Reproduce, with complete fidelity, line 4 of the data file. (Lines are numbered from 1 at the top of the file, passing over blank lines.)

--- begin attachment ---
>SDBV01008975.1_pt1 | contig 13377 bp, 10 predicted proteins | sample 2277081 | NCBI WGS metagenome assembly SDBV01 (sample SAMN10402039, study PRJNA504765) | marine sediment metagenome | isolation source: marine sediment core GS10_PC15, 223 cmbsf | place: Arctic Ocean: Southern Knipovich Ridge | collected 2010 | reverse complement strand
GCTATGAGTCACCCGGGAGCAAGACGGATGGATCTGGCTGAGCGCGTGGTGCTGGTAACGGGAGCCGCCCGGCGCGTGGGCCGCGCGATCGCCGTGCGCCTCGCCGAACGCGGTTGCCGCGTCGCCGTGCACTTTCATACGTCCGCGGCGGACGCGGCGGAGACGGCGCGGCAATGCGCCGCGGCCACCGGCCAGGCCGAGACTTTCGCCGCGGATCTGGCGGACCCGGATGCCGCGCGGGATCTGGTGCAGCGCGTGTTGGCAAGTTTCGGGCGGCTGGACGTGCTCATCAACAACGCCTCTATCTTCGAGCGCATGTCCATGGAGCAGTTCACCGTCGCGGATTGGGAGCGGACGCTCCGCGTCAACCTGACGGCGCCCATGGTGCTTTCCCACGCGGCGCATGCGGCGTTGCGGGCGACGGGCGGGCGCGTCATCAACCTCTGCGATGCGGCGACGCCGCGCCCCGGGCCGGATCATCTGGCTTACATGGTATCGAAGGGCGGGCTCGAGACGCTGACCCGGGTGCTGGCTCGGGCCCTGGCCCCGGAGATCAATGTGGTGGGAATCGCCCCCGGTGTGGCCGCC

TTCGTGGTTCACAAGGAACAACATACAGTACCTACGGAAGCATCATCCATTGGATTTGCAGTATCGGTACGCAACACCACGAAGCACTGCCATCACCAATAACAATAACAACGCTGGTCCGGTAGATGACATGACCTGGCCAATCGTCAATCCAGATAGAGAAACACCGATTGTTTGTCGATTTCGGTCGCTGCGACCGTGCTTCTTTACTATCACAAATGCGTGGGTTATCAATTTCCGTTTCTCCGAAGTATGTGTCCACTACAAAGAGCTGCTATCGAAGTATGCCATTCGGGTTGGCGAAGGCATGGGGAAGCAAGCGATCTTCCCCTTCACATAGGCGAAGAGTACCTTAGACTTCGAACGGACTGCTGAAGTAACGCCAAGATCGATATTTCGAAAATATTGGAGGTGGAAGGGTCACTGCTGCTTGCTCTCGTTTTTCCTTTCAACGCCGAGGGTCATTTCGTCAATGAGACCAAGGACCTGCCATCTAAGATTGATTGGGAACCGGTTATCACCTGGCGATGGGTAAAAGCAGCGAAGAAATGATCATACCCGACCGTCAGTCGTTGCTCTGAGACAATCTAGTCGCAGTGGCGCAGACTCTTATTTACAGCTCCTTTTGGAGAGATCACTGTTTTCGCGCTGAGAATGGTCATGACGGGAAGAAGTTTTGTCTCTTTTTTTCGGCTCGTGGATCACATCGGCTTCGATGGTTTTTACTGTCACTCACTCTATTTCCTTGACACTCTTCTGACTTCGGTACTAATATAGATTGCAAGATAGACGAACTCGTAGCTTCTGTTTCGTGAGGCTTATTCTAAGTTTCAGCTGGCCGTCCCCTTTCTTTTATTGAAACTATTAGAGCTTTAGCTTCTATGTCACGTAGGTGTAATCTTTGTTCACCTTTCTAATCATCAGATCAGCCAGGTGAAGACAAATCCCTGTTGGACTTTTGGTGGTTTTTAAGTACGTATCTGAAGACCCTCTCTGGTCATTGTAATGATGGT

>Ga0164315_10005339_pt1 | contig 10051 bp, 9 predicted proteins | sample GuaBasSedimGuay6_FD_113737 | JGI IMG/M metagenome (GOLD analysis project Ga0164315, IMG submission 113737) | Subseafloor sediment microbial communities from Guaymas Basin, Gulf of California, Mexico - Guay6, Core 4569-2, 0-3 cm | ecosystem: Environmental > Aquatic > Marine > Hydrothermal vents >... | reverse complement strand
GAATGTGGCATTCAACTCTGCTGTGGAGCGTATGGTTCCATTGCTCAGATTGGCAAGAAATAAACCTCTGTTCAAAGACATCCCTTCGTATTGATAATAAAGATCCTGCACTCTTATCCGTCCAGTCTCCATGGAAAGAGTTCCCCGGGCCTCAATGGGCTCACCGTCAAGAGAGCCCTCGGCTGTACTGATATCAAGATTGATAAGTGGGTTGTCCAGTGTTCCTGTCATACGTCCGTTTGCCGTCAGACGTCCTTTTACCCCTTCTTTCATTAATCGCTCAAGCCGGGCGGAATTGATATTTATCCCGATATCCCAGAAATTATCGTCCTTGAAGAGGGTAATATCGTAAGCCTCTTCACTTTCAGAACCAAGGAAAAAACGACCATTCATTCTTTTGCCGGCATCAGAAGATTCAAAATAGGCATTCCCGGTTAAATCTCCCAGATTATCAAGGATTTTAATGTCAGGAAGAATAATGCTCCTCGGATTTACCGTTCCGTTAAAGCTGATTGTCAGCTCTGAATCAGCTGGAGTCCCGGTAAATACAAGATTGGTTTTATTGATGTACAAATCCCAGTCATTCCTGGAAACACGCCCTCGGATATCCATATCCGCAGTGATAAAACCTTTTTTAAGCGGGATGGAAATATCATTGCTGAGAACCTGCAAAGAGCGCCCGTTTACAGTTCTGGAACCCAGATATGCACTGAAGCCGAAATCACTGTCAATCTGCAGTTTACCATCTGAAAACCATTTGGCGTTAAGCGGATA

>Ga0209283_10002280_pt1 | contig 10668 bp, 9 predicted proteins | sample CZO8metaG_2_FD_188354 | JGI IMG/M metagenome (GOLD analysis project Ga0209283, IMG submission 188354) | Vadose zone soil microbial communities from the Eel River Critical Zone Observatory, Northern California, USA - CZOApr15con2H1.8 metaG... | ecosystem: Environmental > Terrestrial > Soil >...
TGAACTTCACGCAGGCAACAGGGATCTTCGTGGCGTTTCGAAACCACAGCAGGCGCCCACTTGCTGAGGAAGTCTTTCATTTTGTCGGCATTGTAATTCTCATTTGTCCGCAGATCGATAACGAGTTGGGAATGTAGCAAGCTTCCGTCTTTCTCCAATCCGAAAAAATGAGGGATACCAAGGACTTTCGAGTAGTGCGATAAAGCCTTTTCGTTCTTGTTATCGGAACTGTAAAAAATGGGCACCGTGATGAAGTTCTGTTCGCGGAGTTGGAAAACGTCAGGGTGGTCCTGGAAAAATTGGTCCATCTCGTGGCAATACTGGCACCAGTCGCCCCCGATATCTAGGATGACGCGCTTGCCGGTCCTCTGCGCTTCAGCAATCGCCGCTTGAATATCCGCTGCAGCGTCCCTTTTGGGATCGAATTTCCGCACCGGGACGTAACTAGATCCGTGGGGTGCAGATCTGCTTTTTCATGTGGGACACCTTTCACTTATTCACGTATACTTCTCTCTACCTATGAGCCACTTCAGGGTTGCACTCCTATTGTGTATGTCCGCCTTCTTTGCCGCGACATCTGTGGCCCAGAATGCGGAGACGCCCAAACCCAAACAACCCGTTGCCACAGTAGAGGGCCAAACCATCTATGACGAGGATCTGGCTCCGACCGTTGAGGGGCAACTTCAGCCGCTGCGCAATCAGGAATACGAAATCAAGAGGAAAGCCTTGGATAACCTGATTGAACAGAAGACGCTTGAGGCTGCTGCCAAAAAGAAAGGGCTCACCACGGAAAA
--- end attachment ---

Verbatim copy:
>Ga0164315_10005339_pt1 | contig 10051 bp, 9 predicted proteins | sample GuaBasSedimGuay6_FD_113737 | JGI IMG/M metagenome (GOLD analysis project Ga0164315, IMG submission 113737) | Subseafloor sediment microbial communities from Guaymas Basin, Gulf of California, Mexico - Guay6, Core 4569-2, 0-3 cm | ecosystem: Environmental > Aquatic > Marine > Hydrothermal vents >... | reverse complement strand